If you have time and are ready for some lunch after feasting your senses on all the wonderful produce, then make your way to one of the tapas bars at either end of the market, El Yerno or Cafe-Bar Atarazanas – they are both equally good.  Stand near to the bar and you will soon be noticed by one of the staff who will make a space for you.  It’s standing room only and always crowded, but well worth it to taste the freshly-cooked, mouth-watering pinchos de gambas, atun o cerdo (skewered prawns, tuna or seasoned pork), boquerones al limón (deep-fried whitebait with lemon) or frito de verduras (tempura-battered vegetables), which you can wash down with a caña (small beer) or vino tinto (red wine).

Tapas of freshly cooked mushrooms

Whether you are a foodie visiting Málaga or a local living nearby,  you won’t want to miss a visit to this authentic food market.

Where is YOUR favourite food market?

 

Mercado Central de Atarazanas
Calle Atarazanas 10
Malaga

Open: Monday to Saturday, 8am – 2pm.

 

 

Following the tapas route around Torre del Mar

Ruta de la Tapa, Torre del Mar

From 1st May until 1st June, Torre del Mar is hosting the third “La Ruta de la Tapa” (Tapas route) around the town.  With 24 establishments taking part, and a drink plus tapa for only 2 euros, it’s a great way of trying out some new places to eat.

Here’s how to join in the fun!

  • Choose one of the bars and restaurants taking part, and when you go in mention that you are taking part in La Ruta de la Tapa.  You will be served with a specially prepared, gourmet tapa and offered a choice of drink.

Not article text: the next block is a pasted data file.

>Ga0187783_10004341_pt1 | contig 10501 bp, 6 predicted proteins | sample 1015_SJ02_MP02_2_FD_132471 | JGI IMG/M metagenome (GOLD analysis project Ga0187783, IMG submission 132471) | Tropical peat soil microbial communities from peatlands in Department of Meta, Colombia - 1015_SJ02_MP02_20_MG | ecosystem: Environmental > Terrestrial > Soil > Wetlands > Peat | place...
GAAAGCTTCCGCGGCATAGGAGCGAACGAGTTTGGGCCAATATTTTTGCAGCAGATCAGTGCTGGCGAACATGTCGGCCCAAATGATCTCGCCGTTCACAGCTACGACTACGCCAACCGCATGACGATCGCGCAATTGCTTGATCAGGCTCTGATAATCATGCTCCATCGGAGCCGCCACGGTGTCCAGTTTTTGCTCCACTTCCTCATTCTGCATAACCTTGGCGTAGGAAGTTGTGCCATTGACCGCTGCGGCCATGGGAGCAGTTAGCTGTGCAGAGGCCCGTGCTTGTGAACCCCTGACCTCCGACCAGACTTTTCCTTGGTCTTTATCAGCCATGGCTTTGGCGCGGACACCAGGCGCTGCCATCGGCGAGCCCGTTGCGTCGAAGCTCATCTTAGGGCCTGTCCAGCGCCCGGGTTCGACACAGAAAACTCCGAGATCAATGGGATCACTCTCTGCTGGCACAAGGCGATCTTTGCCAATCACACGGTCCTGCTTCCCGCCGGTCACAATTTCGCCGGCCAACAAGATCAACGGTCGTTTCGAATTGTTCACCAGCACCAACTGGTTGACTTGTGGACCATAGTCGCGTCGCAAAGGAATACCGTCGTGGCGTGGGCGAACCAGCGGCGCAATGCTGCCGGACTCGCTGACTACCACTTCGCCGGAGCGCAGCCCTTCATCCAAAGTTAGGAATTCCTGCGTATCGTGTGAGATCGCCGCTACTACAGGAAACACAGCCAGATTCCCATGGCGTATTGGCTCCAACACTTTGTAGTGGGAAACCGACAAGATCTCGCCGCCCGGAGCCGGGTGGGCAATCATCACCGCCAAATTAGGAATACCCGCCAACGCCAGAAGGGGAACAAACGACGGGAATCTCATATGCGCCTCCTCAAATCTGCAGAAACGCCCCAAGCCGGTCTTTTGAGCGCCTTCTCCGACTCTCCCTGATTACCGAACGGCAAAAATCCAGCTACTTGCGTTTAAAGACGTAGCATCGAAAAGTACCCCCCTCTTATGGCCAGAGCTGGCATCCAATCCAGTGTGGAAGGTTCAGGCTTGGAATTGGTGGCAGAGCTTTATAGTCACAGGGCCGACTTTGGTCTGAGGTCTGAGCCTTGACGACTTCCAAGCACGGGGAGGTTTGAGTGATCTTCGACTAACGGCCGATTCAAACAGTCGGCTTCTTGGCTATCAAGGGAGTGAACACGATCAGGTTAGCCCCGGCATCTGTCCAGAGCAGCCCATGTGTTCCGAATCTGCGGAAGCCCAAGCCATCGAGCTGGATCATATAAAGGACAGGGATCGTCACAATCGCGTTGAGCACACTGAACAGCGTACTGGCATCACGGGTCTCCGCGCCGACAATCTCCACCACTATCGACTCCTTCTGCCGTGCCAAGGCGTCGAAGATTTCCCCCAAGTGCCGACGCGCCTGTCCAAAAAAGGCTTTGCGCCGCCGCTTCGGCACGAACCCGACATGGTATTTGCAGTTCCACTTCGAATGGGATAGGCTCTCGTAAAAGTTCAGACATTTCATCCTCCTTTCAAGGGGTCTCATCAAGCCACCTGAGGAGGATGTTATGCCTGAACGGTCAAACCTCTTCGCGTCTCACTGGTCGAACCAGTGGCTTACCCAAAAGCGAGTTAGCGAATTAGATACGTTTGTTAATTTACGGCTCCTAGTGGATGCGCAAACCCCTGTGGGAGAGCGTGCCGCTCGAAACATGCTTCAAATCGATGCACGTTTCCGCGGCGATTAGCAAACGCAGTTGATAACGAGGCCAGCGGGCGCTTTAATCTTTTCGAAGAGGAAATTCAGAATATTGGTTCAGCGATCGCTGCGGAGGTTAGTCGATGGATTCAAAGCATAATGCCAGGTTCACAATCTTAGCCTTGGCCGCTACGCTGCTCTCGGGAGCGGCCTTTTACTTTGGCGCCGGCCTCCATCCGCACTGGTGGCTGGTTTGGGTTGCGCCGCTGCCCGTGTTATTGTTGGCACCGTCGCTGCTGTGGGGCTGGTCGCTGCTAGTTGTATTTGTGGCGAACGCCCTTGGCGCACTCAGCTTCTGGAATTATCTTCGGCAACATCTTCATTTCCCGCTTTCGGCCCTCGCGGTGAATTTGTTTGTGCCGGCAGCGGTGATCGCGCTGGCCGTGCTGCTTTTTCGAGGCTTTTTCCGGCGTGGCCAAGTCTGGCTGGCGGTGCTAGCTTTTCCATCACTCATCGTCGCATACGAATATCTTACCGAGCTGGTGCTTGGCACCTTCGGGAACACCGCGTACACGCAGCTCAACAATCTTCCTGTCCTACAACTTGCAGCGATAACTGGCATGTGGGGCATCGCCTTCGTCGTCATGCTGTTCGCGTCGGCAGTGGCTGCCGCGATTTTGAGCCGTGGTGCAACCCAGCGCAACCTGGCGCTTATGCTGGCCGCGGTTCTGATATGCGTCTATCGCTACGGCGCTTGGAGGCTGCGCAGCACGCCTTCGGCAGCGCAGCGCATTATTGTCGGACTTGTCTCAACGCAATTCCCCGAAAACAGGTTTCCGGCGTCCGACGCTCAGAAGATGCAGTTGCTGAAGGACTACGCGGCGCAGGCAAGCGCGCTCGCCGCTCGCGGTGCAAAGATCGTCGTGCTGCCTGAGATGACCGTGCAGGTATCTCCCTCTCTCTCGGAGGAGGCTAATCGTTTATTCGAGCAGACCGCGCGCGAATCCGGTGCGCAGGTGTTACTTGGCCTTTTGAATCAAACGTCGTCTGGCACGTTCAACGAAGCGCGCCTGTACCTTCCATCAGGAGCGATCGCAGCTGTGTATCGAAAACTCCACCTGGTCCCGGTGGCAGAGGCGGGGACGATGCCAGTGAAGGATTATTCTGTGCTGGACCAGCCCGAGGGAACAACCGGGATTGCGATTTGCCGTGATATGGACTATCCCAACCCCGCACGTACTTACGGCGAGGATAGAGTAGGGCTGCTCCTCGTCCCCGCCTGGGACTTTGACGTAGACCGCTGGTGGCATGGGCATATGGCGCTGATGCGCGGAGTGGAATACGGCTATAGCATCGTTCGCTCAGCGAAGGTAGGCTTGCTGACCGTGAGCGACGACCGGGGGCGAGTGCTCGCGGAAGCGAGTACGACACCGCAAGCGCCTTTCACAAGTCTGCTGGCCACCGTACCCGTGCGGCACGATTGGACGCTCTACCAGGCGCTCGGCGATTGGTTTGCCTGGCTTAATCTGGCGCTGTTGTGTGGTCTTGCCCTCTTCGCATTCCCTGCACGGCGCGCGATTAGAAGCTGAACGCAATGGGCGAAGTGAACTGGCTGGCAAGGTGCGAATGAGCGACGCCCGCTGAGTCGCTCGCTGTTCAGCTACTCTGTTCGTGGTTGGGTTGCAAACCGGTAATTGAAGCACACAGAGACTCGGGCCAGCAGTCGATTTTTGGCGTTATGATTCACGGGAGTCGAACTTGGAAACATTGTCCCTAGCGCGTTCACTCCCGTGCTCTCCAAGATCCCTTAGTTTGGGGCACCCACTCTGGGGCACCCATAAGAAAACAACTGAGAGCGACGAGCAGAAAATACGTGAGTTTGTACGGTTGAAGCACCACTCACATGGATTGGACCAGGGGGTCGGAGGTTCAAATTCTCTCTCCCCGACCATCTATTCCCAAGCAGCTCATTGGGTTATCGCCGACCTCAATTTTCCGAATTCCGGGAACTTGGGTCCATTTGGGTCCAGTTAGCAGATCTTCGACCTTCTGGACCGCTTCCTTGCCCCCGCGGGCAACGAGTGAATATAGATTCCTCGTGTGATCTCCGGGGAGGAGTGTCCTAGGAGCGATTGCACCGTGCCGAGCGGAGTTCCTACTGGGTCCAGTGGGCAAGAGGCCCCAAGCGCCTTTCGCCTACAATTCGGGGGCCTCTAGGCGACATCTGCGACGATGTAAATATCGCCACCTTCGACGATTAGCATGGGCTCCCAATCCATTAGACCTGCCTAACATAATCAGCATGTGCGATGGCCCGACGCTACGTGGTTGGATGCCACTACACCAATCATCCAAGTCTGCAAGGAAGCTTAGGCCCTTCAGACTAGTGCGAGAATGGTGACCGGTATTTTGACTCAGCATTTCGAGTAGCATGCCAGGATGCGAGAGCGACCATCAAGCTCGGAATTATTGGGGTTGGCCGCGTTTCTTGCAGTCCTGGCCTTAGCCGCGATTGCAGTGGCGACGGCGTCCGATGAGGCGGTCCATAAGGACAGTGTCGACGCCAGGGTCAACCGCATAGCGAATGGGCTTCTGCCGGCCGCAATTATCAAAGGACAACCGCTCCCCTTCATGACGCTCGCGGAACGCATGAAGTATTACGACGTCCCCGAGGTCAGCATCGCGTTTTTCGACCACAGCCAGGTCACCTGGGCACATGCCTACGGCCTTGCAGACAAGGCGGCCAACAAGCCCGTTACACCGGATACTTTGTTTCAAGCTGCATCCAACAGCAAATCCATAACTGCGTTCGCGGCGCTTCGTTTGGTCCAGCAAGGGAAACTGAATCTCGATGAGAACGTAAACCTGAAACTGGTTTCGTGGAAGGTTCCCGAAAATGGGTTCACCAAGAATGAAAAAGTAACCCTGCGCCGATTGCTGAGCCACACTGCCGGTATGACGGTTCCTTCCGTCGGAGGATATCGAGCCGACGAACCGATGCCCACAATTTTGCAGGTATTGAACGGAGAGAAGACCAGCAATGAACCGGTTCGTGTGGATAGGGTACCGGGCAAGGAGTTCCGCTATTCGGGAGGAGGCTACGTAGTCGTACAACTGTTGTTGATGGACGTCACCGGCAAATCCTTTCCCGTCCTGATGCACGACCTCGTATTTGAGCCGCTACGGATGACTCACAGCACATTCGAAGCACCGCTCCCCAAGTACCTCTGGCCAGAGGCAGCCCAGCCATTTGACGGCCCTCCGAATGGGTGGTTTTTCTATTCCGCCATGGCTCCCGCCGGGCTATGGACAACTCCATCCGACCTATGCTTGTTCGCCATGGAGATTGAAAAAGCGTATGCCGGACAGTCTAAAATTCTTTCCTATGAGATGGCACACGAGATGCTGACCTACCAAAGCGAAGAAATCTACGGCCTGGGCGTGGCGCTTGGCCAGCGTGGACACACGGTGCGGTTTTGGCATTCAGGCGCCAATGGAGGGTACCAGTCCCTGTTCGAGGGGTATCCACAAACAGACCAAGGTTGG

• Ask for a Tapas Route Passport and have them stamp it.
  • Each establishment is numbered and shown on the map on the back of the Passport.   Follow the route around Torre del Mar.
  • Make sure to get a stamp in your Tapas passport for each new place you visit and eat one of the special tapa.
  • When you’ve visited all 24 establishments, hand in your completed and stamped passport for a chance to win 300 euros!

Here are some of the tasty (and not so tasty) tapas I’ve enjoyed so far this month:

Vintash - Ruta de la Tapa, Torre del Mar

This is “Bacalao en tres textures con muselina de alioli”  which is a cod-fish tapa from Vintash, Avda. Andalucia esquina con C/Bateria (and one of my favourites, so far!)

Las Yuccas, Ruta de la Tapa, Torre del Mar

Next is “Volován con morcilla de Burgos, queso de cabra y piruleta de chocolate blanco con chorizo”,  a black pudding dish with a white chocolate lollipop from Las Yucas, Avda. Andalucia 64, dup. (Yes, another favourite).

Bar Centro - Ruta de la Tapa, Torre del Mar

Café Bar Centro, Calle del Mar 25, offered delicious Spanish ham with “Coca de pan de cristal con Ibérico”.

Brujas - Ruta de la Tapa, Torre del Mar

The tapa at Brujas, Paseo Maritimo, Ed. California IV bajos, is “Redondo de verdura, queso y salsa de arandanos” – delicious vegetables, goat cheese and cranberries  (and yet another of my personal favourites!)

20 de Tapas - Ruta de la Tapa, Torre del Mar

“Delicias de primavera” is Spring-time on a plate at 20 de Tapas at Avda. Toré Toré.

Mi Mundo - Ruta de la Tapa, Torre del Mar